“There was a dairy barn and all sorts of other buildings,” Kusz says. “Those are all gone, but after partnering with the USCS archeological team, we know there were earlier adobe buildings. We’re so used to looking at the one building, but there was so much more here.”
Rancho San Andrés Castro Adobe served as headquarters for the extended Castro family holdings until 1883. About 60 people, including Native American workers, lived in and around the building until then.
Folks like Charlie Kieffer, a Castro descendent (his great-great-grandmother, Maria de los Angels, once lived in the house), as well as a Friends of Santa Cruz State Parks board member and volunteer docent, are vital to the adobe’s legacy. He and his wife Patty, also a volunteer docent, have an infectious passion for history.
Upon reaching the adobe, Charlie leads me and the others in the group to one of the last remaining cocinas in California. It has an accurately restored brasero, which Charlie says will be used in tortilla cooking demonstrations for visiting elementary school students studying California history. It’s one of only four or five remaining rancho cocinas in California.
The second story of the hacienda, once regarded as the primary social center of the Central California Coast, features Charlie’s favorite room. He excitedly shows off the adobe’s fandango room, which was the scene of many all-night fiestas, a space that had a minimal amount of furniture so guests could dance to live music for hours on end. Doors led out to the balcony where visitors cooled off and looked out to the Pacific (trees and homes now hinder the ocean view.)
The cocina was used for other purposes following the Castro era— blacksmith shop, garage and laundry room. Since, it has been painstakingly restored back to a cocina. The one significant change was the backyard, now called the “Potter-Church Garden.” While David and Elizabeth Potter lived in the adobe in the 1960s and early 1970s, they asked their dear friend, revered landscape architect Thomas Church (considered one of the innovators of “California Style”) for help. Foxglove, matilija poppy, columbines, roses and cork oaks flood the garden with beauty.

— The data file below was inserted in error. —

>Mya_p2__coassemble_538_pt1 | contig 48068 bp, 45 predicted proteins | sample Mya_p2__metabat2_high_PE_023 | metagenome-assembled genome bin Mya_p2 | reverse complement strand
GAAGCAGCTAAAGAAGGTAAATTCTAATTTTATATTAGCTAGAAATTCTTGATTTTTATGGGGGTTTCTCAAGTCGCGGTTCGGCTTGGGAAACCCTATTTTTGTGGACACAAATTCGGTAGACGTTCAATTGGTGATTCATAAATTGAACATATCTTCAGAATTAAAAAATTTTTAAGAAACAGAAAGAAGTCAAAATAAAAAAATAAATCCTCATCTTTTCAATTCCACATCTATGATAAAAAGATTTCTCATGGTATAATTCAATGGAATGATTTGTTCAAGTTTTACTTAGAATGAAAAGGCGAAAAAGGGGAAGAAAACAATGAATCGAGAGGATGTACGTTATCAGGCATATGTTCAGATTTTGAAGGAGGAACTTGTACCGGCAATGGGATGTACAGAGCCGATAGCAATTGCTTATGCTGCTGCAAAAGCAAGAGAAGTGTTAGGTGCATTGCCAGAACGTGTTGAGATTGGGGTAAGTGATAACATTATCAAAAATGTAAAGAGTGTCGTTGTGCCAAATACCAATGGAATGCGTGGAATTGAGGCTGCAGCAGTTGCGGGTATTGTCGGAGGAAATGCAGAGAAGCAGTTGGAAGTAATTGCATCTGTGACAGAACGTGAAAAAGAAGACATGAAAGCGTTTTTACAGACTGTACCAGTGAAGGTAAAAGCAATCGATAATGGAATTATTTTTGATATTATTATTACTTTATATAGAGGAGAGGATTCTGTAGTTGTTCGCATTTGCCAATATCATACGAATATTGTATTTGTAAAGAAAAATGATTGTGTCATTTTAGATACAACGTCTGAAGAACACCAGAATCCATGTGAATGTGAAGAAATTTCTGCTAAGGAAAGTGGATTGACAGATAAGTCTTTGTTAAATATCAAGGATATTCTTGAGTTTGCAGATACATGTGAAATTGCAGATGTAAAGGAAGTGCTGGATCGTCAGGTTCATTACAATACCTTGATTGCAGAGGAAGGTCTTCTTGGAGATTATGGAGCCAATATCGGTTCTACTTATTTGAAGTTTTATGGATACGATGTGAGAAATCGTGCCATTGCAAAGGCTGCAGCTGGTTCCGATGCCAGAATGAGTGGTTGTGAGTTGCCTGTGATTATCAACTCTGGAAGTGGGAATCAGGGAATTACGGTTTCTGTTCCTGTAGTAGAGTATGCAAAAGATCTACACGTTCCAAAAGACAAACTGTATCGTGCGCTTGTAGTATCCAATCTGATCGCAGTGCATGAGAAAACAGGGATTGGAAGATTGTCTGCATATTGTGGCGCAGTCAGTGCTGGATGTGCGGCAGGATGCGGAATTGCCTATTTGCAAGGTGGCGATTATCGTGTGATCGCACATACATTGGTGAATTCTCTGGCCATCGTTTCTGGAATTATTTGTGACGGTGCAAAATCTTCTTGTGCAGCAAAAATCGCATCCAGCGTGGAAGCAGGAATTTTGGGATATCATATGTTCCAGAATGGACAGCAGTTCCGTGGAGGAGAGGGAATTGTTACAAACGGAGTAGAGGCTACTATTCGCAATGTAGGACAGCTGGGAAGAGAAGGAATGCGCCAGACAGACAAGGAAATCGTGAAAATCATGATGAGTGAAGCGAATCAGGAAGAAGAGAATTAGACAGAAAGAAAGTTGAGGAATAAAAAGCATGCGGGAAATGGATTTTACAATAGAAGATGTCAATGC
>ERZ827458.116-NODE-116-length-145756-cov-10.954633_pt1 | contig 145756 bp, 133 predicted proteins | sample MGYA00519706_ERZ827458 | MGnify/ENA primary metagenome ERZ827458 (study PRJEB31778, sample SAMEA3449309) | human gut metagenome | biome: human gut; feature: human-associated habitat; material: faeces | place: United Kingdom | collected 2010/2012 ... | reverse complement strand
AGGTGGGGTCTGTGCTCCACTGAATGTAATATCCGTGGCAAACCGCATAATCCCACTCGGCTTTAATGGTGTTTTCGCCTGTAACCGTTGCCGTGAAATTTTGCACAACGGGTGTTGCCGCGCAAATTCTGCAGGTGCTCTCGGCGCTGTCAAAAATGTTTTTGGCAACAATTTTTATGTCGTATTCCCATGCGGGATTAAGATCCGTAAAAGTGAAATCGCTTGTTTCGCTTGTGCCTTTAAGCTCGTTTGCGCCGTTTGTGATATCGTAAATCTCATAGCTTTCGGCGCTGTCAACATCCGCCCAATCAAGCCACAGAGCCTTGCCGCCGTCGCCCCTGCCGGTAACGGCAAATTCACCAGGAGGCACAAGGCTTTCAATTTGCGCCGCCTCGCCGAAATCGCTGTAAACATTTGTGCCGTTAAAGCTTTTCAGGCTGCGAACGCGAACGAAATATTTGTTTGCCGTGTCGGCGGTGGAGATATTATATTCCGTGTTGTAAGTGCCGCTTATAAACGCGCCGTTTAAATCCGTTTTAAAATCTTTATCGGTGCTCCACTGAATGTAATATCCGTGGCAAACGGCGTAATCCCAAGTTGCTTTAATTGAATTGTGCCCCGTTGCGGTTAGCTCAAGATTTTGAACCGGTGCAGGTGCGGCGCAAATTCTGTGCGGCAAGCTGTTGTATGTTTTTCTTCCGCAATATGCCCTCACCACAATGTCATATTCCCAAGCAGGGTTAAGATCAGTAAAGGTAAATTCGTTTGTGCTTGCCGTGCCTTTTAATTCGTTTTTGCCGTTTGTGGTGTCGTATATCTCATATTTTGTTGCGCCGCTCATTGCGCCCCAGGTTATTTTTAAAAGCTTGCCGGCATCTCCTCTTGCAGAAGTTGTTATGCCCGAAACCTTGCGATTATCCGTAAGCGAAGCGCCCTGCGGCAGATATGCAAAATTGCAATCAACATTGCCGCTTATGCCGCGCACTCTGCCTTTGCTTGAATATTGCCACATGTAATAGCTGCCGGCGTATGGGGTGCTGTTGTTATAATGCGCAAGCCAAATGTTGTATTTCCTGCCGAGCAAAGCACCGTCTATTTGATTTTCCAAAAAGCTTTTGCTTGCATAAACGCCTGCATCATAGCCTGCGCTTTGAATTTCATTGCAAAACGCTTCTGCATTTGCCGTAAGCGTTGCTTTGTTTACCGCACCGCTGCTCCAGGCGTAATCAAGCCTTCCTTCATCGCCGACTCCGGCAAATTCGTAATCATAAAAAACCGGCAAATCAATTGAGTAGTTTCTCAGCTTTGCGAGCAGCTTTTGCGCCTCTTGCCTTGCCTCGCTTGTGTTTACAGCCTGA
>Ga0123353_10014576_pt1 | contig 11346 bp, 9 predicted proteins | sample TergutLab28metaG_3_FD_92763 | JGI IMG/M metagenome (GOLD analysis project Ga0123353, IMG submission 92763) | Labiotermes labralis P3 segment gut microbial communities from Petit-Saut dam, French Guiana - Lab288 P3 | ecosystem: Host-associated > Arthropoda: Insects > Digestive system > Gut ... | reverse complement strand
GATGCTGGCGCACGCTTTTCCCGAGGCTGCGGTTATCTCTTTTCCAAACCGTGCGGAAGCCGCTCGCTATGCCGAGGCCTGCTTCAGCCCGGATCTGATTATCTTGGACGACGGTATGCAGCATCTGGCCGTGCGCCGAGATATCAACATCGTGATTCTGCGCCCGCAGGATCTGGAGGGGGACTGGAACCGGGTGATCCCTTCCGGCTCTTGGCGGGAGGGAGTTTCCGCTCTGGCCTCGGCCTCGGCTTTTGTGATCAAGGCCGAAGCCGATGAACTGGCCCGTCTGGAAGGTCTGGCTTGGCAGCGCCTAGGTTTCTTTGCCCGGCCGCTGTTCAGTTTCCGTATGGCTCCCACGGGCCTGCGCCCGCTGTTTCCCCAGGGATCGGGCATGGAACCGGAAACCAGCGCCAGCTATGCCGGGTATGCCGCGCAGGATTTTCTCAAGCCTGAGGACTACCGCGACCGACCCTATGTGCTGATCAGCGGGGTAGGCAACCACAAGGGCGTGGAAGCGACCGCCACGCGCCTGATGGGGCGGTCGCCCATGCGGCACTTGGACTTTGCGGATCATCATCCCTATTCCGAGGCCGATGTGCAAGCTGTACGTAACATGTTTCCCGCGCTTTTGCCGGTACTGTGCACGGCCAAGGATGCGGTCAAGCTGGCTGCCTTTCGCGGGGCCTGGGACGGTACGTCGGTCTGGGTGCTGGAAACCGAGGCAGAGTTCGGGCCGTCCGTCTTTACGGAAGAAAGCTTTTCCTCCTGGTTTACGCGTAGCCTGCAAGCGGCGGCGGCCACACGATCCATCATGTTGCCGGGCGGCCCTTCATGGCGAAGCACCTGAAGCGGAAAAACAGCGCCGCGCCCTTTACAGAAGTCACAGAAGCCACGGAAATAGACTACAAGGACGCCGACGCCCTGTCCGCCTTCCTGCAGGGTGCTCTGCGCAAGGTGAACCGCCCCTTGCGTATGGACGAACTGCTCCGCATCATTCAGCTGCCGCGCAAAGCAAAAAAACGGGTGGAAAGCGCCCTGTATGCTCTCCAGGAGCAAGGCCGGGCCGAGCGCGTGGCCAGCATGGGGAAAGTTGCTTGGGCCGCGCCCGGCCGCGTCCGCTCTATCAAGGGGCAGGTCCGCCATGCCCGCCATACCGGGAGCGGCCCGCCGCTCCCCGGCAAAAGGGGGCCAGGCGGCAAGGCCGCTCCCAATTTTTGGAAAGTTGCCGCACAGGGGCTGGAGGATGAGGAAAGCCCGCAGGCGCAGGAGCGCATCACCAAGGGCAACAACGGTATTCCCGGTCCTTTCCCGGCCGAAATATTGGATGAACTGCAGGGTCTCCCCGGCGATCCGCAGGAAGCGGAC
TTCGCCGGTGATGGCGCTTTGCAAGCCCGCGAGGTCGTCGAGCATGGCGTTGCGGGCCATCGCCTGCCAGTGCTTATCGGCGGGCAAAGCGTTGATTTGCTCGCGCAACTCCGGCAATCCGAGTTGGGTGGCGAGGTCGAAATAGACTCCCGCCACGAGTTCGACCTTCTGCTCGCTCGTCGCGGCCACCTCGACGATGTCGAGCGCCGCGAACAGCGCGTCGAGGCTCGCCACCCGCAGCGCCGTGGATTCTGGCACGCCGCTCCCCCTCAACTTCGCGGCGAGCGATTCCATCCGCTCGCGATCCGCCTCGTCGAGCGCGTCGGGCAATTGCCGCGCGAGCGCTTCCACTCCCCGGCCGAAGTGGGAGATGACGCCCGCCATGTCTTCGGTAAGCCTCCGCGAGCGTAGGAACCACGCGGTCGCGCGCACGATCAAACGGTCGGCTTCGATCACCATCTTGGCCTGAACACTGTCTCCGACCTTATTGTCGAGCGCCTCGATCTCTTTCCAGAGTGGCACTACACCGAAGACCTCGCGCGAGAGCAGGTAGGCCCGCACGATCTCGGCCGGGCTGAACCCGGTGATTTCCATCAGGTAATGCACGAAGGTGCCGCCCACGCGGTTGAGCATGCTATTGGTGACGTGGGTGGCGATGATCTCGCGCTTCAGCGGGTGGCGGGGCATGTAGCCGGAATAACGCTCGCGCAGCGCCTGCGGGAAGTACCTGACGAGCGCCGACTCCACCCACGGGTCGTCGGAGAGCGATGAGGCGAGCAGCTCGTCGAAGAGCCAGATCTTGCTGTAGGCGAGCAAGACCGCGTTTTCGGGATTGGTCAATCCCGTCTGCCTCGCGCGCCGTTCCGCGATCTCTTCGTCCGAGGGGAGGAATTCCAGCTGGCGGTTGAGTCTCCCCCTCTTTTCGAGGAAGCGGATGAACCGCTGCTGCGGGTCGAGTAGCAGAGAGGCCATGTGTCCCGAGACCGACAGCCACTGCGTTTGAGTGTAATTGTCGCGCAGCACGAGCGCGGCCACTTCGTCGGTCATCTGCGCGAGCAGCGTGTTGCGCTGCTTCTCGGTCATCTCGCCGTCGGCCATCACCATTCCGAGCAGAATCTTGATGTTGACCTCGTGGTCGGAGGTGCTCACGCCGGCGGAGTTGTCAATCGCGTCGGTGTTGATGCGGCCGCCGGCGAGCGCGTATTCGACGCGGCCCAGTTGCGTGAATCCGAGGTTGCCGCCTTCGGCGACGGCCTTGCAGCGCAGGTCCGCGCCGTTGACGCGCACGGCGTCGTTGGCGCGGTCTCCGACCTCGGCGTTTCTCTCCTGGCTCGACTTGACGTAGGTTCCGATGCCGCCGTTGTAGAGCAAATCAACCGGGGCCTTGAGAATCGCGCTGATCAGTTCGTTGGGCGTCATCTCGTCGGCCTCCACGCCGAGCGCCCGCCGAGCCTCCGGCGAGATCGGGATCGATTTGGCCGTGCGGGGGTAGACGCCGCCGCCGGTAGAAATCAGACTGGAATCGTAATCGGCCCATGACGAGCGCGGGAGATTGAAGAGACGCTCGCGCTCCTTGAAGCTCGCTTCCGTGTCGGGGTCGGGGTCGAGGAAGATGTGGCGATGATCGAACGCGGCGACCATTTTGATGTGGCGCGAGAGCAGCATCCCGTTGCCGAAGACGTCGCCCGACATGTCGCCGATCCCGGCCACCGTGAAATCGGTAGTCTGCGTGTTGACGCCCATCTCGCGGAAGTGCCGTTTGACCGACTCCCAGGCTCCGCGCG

In 1850, the Castro Adobe was not easy to miss, perched up high on a hill, and from the balcony, views of ships coming to port were visible. The Mexican-era style of architecture is defined by the two-story building’s spacious cocina and the fandango room.
The hacienda was known for its large celebrations following the rounding up and branding of cattle. The festivities always included banquets with roasted pork or beef, and lots of dancing in the fandango room.
There were also the infamous wild bull and grizzly bear fights. At the time, the California grizzly flourished in Santa Cruz County. It was the largest land animal in California, weighing 1,200 pounds or more and up to nine feet tall. The event went down as follows: Several vaqueros would lasso a wild longhorn bull and bring it to the rancho, where they secured it. Then, they had to round up a grizzly, which usually took five vaqueros on horses to capture, lassoing the bear’s neck and legs. Then they would drag it to the rancho’s corral. A hind leg of the grizzly would be tied to the front leg of the bull. The fight would begin.
The wild bull and grizzly bear fights were held outside the Castro Adobe, where people watched, usually from the balcony where it was safe. The iron tangs (rings) inserted into trees and used to tie the animal during these fights have been found around the property and will also be displayed in the archival room.
Meanwhile, the earliest known photo of Castro Adobe, from around 1889, shows “lumbering,” a Spanish technique used to cover the gable end of a building to provide space for storage. The adobe’s three-foot walls remain one of its most distinguishing features: They provided insulation from both cold and hot days and incidentally created deep window sills, which were also used for storage.
For 35 years, the Joaquin Castro Family and their workers lived in and on the property. Then, between the 1906 earthquake and the 1989 shaker, more than a dozen different families lived in the Adobe. During the 83 years separating the quakes, Spanish and Danish families came and went. For 18 years, Portuguese—Maderos and Mello farmers—owned the property.